Thursday Jun 30, 2011

The value of money

A dictionary definition of money is "any circulating medium of exchange, including coins, paper money, anddemand deposits". If you ask an economist for a definition of money, you will be introduced to terms like M1, M2, M3, all of which denote tangible assets - currency, and anything that is liquid enough to be used as currency; checks, stamps and now mobile minutes being examples. The macroeconomic theory of money is fascinating - the effect of money supply on exchange rates and interest rates, the concept of the "money multiplier" (if I deposit $10 into a bank, the bank will likely loan $8 of it to someone else, who will then give it to someone else in exchange for goods and services, who will then likely deposit it again, which will result in the bank loaning it again and so on - making that $10 of money supply worth a lot more ($10+$8+$x+...)). 

But all this depends on money supply - in other words, money that is printed by the mint. The Treasury Department spends a lot of time figuring out how much money to print, there is lot being written on QE2 now-a-days, which is intended to increase the money supply.

Money is used to purchase goods and services, and yes it is saved too but that is so one can purchase goods and services later.

Completely unrelated, there is a sea change occurring in the web world, dominated by, I believe, Facebook. With 500M active users and growing, FB has the ability to introduce a "money supply" which is completely unrelated to today's "money". Using today's money, a FB user can buy a certain number of FB$s, and then use the FB$s within FB to purchase goods and services - with the money multiplier kicking in. I remember talking with a colleague about this a few years ago, the true way to monetize the web is to introduce an alternative system to the existing, and FB has the ability to do just that. There is enough momentum, enough mass for FB to start to monetize its user base. And completely screw up the economists at the Treasury, not to mention disintermediating the banks completely.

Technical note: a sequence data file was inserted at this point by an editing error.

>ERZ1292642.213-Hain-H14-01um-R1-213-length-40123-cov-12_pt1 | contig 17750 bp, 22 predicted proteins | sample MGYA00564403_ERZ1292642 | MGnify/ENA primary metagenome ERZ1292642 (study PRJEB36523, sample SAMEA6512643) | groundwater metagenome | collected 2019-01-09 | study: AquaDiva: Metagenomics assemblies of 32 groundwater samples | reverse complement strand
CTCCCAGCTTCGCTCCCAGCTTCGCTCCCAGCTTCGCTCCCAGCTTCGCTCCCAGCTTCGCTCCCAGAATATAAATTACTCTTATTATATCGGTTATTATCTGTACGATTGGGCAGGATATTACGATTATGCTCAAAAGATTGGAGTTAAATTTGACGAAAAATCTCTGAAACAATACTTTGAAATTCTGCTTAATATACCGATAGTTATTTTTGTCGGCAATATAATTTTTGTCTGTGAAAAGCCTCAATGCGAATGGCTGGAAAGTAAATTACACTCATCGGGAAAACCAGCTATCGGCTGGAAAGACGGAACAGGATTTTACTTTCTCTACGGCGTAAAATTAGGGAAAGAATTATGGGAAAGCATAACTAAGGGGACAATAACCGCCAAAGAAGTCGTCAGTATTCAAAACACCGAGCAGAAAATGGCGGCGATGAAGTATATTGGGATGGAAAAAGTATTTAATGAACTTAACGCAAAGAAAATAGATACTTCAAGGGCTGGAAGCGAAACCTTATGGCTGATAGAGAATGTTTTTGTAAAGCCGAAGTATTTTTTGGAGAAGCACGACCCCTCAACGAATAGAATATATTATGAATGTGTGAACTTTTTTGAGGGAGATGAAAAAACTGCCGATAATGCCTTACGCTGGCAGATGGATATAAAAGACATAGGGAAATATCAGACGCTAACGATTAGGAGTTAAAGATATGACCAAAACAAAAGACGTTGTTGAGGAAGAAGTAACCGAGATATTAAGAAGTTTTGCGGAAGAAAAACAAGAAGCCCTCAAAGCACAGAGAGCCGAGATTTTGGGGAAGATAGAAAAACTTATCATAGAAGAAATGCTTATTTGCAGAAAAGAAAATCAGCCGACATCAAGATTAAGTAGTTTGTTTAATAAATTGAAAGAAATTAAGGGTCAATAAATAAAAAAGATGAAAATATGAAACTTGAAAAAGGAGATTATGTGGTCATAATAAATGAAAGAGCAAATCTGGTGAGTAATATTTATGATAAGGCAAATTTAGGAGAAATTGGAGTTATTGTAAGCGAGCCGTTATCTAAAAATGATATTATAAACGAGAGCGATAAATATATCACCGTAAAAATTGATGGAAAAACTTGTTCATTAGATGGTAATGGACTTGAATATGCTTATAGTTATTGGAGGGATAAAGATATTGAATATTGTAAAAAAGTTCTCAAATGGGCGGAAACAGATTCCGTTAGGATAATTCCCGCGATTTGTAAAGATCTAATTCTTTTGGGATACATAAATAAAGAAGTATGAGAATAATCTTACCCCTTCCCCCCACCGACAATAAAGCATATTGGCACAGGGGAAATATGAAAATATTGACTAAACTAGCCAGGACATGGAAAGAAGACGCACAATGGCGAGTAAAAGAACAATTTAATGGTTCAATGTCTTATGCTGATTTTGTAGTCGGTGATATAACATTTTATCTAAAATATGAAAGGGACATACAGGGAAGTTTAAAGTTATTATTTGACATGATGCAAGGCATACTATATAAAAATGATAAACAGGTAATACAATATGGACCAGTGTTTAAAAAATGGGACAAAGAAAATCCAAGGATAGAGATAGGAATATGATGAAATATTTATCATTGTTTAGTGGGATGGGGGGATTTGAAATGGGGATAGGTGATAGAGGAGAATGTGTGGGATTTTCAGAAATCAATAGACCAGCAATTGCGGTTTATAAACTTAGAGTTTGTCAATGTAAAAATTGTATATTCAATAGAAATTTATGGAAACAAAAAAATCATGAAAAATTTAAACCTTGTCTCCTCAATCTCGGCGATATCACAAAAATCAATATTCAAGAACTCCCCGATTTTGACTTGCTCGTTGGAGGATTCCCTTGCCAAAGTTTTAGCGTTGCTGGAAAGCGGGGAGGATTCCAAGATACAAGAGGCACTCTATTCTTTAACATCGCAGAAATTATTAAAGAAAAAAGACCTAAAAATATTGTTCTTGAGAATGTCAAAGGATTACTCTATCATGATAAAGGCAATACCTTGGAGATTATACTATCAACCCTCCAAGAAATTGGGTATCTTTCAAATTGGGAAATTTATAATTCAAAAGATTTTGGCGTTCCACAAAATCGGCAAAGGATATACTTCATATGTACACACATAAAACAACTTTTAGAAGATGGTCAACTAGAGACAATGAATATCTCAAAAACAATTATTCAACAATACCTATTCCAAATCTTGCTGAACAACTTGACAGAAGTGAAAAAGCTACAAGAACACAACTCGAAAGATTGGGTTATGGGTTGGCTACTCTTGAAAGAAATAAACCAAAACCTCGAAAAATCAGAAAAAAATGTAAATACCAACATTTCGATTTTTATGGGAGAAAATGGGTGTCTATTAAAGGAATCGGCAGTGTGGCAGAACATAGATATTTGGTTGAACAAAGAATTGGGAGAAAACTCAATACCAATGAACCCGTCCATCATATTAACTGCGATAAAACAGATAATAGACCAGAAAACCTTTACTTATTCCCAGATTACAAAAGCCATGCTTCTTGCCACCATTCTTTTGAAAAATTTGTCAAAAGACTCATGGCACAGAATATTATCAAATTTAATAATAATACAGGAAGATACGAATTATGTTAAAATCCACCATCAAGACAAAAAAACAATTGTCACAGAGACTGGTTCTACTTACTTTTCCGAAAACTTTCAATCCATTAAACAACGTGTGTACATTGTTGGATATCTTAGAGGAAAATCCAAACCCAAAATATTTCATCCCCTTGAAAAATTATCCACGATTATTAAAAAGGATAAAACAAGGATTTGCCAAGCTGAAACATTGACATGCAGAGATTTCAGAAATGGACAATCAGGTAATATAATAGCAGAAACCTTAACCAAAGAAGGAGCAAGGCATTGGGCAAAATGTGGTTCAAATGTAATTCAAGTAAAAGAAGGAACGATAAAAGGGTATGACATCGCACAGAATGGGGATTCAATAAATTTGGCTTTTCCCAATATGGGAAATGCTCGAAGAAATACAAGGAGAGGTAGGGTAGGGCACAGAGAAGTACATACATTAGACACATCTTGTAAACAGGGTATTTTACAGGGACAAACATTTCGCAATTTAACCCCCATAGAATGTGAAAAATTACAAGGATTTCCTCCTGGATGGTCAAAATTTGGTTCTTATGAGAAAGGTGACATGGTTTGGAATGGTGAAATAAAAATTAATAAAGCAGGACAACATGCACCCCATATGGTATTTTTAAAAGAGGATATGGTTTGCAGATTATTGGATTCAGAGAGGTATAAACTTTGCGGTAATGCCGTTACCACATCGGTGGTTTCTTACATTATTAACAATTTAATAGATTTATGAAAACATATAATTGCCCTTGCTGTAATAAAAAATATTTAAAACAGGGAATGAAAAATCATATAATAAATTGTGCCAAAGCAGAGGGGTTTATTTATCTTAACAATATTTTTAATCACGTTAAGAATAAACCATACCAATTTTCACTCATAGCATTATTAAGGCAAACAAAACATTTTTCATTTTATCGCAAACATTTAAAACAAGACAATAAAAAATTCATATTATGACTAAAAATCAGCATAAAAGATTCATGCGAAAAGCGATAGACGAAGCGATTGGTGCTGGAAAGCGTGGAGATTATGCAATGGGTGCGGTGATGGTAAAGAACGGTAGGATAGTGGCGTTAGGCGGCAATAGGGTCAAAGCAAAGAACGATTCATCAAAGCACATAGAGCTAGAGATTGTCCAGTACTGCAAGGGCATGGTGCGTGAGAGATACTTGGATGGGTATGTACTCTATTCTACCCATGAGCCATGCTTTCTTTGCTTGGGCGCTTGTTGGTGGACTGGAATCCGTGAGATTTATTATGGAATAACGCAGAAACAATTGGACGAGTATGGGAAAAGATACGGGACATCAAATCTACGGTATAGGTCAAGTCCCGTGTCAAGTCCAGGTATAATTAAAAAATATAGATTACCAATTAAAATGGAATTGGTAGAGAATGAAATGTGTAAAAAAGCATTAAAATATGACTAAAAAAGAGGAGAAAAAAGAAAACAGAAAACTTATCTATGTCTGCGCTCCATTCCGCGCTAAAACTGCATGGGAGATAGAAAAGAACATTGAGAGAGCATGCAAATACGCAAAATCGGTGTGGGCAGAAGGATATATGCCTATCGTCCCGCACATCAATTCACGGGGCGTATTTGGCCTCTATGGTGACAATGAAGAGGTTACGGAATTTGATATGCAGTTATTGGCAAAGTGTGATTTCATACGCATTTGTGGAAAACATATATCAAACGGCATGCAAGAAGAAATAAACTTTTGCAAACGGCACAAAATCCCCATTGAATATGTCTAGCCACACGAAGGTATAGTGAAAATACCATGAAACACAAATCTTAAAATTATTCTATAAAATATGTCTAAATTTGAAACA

The only other ubiquitous asset is mobile minutes. People exchanging mobile minutes for tangible goods and services happens today, the big difference however is the demographic. While Safaricom offers this ability in Kenya today, FB has the 15-40 year middle class user as their user. And the next generation is growing up with FB as a standard channel for communicating with their peers.

Virtual flowers when going in for the kill? If your target is an avid FB user, why not? It certainly is a lot more green - no pun intended!
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